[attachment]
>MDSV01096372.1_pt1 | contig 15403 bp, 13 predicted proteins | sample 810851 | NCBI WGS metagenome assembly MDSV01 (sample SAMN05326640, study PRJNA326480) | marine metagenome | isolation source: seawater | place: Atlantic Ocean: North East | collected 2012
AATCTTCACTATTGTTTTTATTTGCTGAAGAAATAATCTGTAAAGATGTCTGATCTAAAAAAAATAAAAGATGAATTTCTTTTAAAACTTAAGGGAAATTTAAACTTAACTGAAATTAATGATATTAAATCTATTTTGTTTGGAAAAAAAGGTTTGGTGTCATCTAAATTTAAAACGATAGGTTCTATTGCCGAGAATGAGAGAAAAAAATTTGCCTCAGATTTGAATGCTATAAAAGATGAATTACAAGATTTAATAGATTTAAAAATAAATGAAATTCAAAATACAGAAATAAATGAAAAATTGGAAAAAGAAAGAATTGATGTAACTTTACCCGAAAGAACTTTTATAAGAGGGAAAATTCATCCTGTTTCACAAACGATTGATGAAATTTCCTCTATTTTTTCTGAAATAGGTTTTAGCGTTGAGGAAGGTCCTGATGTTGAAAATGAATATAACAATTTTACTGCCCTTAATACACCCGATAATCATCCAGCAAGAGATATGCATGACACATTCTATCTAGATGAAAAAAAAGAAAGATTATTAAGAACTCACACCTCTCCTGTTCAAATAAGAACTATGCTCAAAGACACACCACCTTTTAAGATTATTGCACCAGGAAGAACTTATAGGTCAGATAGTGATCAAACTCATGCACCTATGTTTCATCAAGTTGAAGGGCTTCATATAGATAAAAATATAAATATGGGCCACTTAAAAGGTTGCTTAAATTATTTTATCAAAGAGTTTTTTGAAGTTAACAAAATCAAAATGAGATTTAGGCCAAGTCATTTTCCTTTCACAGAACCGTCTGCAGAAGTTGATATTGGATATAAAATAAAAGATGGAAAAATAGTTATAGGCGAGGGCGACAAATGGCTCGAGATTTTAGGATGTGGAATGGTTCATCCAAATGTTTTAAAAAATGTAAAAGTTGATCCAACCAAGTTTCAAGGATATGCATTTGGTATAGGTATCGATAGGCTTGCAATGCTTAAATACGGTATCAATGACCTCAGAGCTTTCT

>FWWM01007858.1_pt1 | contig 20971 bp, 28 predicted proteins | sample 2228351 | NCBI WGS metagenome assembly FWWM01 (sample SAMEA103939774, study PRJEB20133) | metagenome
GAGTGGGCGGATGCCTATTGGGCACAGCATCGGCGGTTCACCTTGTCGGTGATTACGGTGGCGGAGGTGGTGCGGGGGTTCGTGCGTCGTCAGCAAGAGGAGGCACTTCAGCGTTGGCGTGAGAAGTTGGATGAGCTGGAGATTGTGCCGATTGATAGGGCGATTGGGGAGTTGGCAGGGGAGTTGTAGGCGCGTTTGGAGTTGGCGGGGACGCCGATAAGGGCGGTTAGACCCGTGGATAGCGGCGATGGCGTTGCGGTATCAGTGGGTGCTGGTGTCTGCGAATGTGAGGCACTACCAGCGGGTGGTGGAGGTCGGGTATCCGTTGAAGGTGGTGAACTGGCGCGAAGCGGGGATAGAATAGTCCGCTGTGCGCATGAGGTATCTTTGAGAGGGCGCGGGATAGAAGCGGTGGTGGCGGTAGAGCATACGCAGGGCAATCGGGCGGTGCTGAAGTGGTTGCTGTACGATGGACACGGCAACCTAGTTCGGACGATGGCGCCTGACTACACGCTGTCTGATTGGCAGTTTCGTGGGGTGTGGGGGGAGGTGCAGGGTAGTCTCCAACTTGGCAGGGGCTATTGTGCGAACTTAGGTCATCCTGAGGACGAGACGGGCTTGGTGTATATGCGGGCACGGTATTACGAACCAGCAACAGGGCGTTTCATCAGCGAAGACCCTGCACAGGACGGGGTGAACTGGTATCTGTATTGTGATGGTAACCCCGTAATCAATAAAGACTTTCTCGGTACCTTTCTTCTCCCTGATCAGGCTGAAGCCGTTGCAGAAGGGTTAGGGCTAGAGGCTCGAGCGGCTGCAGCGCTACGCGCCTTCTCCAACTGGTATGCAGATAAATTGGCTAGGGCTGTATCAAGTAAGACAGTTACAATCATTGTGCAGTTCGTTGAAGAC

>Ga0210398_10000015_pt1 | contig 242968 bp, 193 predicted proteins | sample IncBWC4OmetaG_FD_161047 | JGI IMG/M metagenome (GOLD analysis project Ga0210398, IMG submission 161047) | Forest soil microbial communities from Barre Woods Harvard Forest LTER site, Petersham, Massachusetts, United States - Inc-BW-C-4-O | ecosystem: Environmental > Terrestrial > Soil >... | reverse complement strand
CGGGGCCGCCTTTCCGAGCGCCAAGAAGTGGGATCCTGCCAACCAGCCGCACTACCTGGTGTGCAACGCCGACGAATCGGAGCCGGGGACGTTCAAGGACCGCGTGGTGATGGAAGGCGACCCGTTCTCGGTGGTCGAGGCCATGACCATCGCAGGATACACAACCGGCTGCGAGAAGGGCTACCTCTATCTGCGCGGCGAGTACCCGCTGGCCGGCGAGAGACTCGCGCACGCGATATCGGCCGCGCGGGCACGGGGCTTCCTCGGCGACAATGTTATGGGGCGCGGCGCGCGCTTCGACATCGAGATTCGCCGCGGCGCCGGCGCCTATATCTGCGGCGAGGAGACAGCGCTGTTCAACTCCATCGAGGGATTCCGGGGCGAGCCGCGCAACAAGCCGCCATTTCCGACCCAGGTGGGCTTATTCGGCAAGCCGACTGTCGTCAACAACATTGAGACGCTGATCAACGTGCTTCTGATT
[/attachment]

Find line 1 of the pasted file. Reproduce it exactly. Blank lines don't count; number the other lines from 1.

>MDSV01096372.1_pt1 | contig 15403 bp, 13 predicted proteins | sample 810851 | NCBI WGS metagenome assembly MDSV01 (sample SAMN05326640, study PRJNA326480) | marine metagenome | isolation source: seawater | place: Atlantic Ocean: North East | collected 2012